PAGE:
Browsing by Author "Gibbon, Jerard"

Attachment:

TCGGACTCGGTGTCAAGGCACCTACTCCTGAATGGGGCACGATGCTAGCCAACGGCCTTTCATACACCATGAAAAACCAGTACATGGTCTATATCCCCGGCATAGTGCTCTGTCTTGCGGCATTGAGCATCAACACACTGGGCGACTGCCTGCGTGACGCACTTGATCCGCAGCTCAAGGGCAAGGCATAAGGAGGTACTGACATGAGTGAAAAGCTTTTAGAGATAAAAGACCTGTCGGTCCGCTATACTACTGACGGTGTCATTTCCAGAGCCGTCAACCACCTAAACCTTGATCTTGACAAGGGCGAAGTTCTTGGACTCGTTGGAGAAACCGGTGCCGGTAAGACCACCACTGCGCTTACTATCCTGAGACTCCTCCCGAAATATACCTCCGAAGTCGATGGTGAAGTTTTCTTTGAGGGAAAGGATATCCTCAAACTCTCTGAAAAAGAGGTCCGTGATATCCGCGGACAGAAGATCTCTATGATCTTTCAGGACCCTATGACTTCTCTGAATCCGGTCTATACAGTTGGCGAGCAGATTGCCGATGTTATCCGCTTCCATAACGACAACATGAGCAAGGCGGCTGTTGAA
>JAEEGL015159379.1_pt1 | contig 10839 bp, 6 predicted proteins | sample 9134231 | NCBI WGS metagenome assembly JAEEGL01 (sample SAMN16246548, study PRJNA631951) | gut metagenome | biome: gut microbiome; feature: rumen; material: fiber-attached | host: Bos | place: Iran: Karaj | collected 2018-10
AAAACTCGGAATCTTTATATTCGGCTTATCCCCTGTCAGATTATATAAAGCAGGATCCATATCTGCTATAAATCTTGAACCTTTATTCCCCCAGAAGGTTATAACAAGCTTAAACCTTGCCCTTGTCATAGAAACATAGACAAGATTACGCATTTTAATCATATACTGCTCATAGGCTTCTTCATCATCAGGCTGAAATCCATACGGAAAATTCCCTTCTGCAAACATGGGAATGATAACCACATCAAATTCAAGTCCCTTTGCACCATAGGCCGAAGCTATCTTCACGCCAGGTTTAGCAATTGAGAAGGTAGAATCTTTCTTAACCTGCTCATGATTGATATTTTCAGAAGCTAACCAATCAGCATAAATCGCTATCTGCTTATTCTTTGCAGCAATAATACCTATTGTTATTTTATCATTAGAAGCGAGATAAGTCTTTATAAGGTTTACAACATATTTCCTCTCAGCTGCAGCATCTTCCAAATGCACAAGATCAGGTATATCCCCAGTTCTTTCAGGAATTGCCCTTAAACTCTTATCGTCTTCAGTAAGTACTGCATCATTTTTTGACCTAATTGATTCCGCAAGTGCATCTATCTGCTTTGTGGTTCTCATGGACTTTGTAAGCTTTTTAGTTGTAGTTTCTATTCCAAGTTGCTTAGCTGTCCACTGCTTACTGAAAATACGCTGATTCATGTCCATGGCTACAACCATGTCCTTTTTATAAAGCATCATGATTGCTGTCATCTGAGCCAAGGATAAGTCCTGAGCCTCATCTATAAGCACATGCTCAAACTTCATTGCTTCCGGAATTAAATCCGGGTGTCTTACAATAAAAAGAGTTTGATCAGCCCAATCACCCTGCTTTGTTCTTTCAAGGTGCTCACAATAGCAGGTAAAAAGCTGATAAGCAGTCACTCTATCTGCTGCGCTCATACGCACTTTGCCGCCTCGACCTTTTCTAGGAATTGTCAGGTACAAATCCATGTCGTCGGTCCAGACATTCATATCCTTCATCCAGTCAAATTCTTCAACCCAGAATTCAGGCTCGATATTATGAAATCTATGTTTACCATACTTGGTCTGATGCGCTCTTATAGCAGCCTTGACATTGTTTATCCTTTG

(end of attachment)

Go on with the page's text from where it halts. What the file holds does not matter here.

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- ItemRational Engineering of a Loop Region in the Saccharomyces cerevisiae β-fructofuranosidase(Stellenbosch : Stellenbosch University, 2019-04) Gibbon, Jerard; Volschenk, Heinrich; Trollope, Kim; Stellenbosch University. Faculty of Science. Dept. of Microbiology.ENGLISH ABSTRACT: The increased need for chemical processes to become more environmentally friendly and the pressure for these processes to be more efficient have led to the chemical industry looking to biocatalysis. Biocatalysts are organic catalysts that increase the rate of the reaction by lowering the activation energy of the chemical reaction. Although biocatalysts are highly specific and can produce enantiomerically pure products compared to inorganic catalysts, they cannot produce the yields seen with inorganic catalysts and are unable to function under the harsher conditions under which inorganic catalysts operate. With the advent of molecular techniques, these biocatalysts can be tailored to function under harsher conditions associated with the chemical industry. The engineering of enzymes has been a hit-and-miss activity as the interaction between amino acids as well as the folding of a protein is still not well understood. This has led to the search for techniques to understand the interactions of amino acids better and identify the structural features that confer activity, specificity and stability. In the GH 32 enzyme family, several studies have aimed at understanding the transfructosylating activity or hydrolytic activity present in these enzymes. Fructooligosaccharides (FOS) consist of fructose bound to sucrose as acceptor molecule by either a β-(2-6)-glycosidic bond or a β-(2-1)-glycosidic bond. The fructose can either fructosylate the glucose or the fructose of the sucrose forming neokestose for the former and 1-kestose or 6-kestose for the latter. The FOS can be polymerised with the addition of one fructosyl unit which increases the degree of polymerisation (DP). In this study higher DP FOS is classified as FOS with a DP of 4 and higher. It was previously identified that a TI loop region within the GH 32 enzymes had the potential to limit the formation of higher DP FOS. This study aimed to evaluate the effect the TI loop region had on the DP of FOS within the Saccharomyces cerevisiae β-fructofuranosidase (Suc2) making use of rational enzyme engineering. Employing four rational engineering substitutions, three of the variants were able to produce higher DP FOS. Interestingly, these three variants produced 1F-fructofuranosyl nystose, an ability which has not been documented in the literature for the S. cerevisiae enzyme. The variants were able to produce multiple isomers of higher DP FOS based on their HPLC retention time. Unfortunately, due to a lack of available standards, these could not be identified. The TI loop was able to change the activity of Suc2 as the variants were predominantly transfructosylating enzymes, moving away from the predominantly hydrolytic activity of Suc2. This was confirmed as the variants increased their total FOS production by more than fourfold. Additionally, the changes to the TI loop changed the regiospecificity of the variant Suc2 enzyme producing ten times more neokestose than Suc2. The latter indicates that the TI loop contributes to regulating the orientation of the acceptor molecule, as previously described in the literature. Lastly, the changes to the TI loop led to a change in the topology of the catalytic pockets of the variants compared to Suc2, with the variants’ catalytic pockets resembling enzymes with high transfructosylating activity. This functional knowledge of the TI loop in S. cerevisiae’s β-fructofuranosidase gained in this study through mutational analysis contributed to a new understanding of how this loop governs the hydrolytic or transfructosylating activity of β-fructofuranosidase enzymes.